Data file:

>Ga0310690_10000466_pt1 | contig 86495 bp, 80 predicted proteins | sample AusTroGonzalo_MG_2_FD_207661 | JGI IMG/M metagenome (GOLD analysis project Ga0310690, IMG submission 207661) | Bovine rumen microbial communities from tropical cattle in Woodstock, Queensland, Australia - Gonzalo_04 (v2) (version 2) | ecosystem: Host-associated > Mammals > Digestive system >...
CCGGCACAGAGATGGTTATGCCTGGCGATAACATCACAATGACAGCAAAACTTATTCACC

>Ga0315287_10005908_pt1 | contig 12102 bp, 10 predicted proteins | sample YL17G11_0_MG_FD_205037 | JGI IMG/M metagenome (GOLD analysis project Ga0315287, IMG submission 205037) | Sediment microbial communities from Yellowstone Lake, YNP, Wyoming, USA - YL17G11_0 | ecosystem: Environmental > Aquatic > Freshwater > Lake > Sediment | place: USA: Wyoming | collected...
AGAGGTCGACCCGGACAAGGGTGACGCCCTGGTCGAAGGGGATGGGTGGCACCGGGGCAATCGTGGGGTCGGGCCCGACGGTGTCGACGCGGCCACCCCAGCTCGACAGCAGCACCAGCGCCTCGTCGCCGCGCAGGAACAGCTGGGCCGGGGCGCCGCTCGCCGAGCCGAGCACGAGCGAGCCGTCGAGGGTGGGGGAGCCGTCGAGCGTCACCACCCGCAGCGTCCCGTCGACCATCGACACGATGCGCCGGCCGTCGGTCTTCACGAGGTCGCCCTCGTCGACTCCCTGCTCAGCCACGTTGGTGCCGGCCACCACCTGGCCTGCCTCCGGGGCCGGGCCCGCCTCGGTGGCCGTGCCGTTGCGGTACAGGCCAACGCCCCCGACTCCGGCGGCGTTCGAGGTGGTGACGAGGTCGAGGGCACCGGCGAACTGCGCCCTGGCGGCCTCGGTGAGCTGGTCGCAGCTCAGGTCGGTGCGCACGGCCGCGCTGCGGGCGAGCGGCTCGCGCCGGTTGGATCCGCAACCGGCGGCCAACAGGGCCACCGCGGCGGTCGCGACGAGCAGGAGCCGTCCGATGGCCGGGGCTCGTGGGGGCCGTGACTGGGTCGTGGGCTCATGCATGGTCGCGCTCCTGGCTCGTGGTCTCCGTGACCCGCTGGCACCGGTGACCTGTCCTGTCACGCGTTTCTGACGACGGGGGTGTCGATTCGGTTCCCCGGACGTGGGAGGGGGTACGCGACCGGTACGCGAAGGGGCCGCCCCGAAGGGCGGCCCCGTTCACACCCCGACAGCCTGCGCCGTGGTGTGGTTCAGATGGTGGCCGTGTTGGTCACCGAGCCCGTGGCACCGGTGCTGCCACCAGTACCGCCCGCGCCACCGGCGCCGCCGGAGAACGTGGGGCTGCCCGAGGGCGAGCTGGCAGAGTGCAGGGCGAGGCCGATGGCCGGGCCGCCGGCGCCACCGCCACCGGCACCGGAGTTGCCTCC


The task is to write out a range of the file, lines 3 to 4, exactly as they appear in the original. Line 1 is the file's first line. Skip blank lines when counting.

>Ga0315287_10005908_pt1 | contig 12102 bp, 10 predicted proteins | sample YL17G11_0_MG_FD_205037 | JGI IMG/M metagenome (GOLD analysis project Ga0315287, IMG submission 205037) | Sediment microbial communities from Yellowstone Lake, YNP, Wyoming, USA - YL17G11_0 | ecosystem: Environmental > Aquatic > Freshwater > Lake > Sediment | place: USA: Wyoming | collected...
AGAGGTCGACCCGGACAAGGGTGACGCCCTGGTCGAAGGGGATGGGTGGCACCGGGGCAATCGTGGGGTCGGGCCCGACGGTGTCGACGCGGCCACCCCAGCTCGACAGCAGCACCAGCGCCTCGTCGCCGCGCAGGAACAGCTGGGCCGGGGCGCCGCTCGCCGAGCCGAGCACGAGCGAGCCGTCGAGGGTGGGGGAGCCGTCGAGCGTCACCACCCGCAGCGTCCCGTCGACCATCGACACGATGCGCCGGCCGTCGGTCTTCACGAGGTCGCCCTCGTCGACTCCCTGCTCAGCCACGTTGGTGCCGGCCACCACCTGGCCTGCCTCCGGGGCCGGGCCCGCCTCGGTGGCCGTGCCGTTGCGGTACAGGCCAACGCCCCCGACTCCGGCGGCGTTCGAGGTGGTGACGAGGTCGAGGGCACCGGCGAACTGCGCCCTGGCGGCCTCGGTGAGCTGGTCGCAGCTCAGGTCGGTGCGCACGGCCGCGCTGCGGGCGAGCGGCTCGCGCCGGTTGGATCCGCAACCGGCGGCCAACAGGGCCACCGCGGCGGTCGCGACGAGCAGGAGCCGTCCGATGGCCGGGGCTCGTGGGGGCCGTGACTGGGTCGTGGGCTCATGCATGGTCGCGCTCCTGGCTCGTGGTCTCCGTGACCCGCTGGCACCGGTGACCTGTCCTGTCACGCGTTTCTGACGACGGGGGTGTCGATTCGGTTCCCCGGACGTGGGAGGGGGTACGCGACCGGTACGCGAAGGGGCCGCCCCGAAGGGCGGCCCCGTTCACACCCCGACAGCCTGCGCCGTGGTGTGGTTCAGATGGTGGCCGTGTTGGTCACCGAGCCCGTGGCACCGGTGCTGCCACCAGTACCGCCCGCGCCACCGGCGCCGCCGGAGAACGTGGGGCTGCCCGAGGGCGAGCTGGCAGAGTGCAGGGCGAGGCCGATGGCCGGGCCGCCGGCGCCACCGCCACCGGCACCGGAGTTGCCTCC